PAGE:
Make the most of your business patent
The Government seeking feedback to proposed changes to the Patents Act 2013 is good news in regards that there is a move to bring New Zealand's patent laws up to date.
However, the real problem in New Zealand is not outmoded patent laws, but a failure by New Zealand businesses to understand that simply having a patent means nothing. It's what you do with it that counts.
Unfortunately most businesses do very little with their patents. The US Patent Office recently reported that 97% of patents never make any money for the inventor. The Federal Trade Commission cited an even lower rate of success: less than 1%. It seems inconceivable that any company or inventor would hand over large amounts of cash for an asset that has less than a 3% chance of generating a return (you are better off at the Roulette table with those odds) but regardless they do.
This doesn't mean patents are "bad". Patents can in fact be incredibly valuable. Unfortunately they can also be a total waste of time and money. What is remarkable however is how often companies spend substantial amounts on patents but never stop to check what their return - on this spend - really is.
When faced with this situation a patent owner should ask three simple questions:
1. Have you licensed these patents to anyone?
2. Have you litigated (enforced) these patents against anyone?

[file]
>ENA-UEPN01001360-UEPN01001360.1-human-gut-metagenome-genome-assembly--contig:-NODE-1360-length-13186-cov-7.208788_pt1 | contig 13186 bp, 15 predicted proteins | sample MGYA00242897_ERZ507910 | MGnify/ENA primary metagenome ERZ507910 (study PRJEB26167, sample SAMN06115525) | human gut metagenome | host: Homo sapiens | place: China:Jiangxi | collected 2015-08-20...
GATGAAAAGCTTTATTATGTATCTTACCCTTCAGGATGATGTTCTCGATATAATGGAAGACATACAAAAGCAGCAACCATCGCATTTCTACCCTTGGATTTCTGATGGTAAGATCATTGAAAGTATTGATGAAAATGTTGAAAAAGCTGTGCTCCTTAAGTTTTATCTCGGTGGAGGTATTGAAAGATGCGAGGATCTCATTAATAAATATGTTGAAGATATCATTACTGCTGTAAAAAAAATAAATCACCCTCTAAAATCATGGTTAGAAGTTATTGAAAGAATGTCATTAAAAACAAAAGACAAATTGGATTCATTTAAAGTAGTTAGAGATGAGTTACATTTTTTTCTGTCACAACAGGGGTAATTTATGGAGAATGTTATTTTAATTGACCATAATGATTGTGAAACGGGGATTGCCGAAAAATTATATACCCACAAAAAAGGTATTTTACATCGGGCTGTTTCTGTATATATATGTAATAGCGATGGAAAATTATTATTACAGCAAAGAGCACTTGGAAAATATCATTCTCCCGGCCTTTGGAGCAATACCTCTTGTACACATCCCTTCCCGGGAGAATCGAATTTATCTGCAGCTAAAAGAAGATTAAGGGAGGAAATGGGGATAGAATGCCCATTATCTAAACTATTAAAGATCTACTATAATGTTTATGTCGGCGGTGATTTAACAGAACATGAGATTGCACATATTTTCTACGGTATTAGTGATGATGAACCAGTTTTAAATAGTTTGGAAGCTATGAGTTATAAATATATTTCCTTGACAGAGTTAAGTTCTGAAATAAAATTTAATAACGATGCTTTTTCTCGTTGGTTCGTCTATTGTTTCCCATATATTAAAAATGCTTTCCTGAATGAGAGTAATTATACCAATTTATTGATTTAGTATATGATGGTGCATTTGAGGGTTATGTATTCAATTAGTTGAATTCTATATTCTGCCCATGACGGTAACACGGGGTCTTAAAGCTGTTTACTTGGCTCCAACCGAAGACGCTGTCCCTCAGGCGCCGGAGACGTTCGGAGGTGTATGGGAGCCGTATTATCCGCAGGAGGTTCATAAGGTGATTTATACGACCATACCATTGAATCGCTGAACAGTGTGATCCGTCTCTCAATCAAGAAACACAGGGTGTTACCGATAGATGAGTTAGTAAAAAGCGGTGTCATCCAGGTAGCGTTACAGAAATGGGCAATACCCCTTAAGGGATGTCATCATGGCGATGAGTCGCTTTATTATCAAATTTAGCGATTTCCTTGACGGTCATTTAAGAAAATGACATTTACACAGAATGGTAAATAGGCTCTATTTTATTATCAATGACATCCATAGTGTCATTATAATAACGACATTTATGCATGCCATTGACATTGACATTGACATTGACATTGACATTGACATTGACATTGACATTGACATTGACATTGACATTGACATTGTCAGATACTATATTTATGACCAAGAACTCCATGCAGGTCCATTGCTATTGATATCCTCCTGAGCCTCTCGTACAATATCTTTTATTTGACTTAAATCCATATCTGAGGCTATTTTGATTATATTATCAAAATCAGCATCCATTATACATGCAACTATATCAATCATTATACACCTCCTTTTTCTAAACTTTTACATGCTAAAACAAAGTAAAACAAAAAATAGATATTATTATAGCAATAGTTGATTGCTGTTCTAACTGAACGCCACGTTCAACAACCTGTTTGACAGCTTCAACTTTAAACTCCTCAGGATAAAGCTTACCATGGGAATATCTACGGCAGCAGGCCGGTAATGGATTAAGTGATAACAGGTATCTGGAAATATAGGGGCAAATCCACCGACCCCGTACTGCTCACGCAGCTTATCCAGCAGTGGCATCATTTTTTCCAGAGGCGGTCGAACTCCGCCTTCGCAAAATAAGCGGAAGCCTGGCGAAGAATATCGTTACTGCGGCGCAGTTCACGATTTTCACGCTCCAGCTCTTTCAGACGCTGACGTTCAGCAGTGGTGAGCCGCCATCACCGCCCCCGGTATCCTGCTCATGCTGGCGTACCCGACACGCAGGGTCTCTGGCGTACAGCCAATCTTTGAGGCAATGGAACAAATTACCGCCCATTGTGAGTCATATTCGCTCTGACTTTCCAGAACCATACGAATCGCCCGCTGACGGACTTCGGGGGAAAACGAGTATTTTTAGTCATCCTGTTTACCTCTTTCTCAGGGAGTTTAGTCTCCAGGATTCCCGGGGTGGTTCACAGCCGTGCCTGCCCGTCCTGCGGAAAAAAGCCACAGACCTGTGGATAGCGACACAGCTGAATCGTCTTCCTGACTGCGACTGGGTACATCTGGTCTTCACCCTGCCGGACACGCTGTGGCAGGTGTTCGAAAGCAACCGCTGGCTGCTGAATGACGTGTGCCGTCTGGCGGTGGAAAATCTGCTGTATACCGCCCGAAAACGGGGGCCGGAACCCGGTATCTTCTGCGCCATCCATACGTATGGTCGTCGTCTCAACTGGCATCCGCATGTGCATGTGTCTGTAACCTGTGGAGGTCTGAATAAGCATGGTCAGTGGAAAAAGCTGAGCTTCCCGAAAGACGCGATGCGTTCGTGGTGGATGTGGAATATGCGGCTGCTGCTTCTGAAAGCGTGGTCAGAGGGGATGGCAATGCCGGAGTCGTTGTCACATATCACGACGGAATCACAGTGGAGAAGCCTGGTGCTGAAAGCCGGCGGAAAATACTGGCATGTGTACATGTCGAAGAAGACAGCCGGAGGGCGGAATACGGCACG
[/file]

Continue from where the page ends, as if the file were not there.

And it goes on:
3. Do you have an active program to sell these patents to a third party and are they interested in buying?
Over the long term if the answer to these three questions is "no" there is absolutely no point in having a patent.
The answer lies in the nature of patents: a patent is sword not a shield - you need to actively use it to generate value. You can extract that value in three fundamental ways:
1. By convincing a third party to pay you to use your patented technology. This could be a one off fee, an on-going royalty, a premium on the product relative to competitor products or even a commitment to buy the product. You could also ask them to stop using your technology all together to secure market share.
2. If asking politely doesn't cause them to cough up money or do what you want, you either walk away or sue and recover sufficient damages or other advantages (injunctions, suit dismissals etc) to offset what are likely to be substantial litigation costs. In New Zealand these are about $250K for a high court trial, in the US they start at approximately $1.5 million. Large bets on long odds indeed.
3. Recent years have seen the emergence of patent markets so you can try to sell your patent. The value of your patent is essentially a function of points (1) and (2). That is, if it's not capable of generating income or being a useful weapon in a patent litigation suit then its effective value is likely to be very low or zero.
So if you're not doing one or more of the actions outlined above (if you're not wielding the sword or selling it someone who can) there is no point in having a patent at all. Put simply: patents sitting on the shelf have zero value regardless of what you paid for them or what your patent attorney tells you they are worth. It also pays to note that patents are perishable: they have a finite life and every week their potential value ebbs away. Just like a sword, eventually they rust away.
Paul Adams is CEO of EverEdge IP - an intellectual property strategy and technology commercialisation firms. He has been named one of the world's top IP strategists and was the recipient of the Outstanding IP Leader Award in 2012.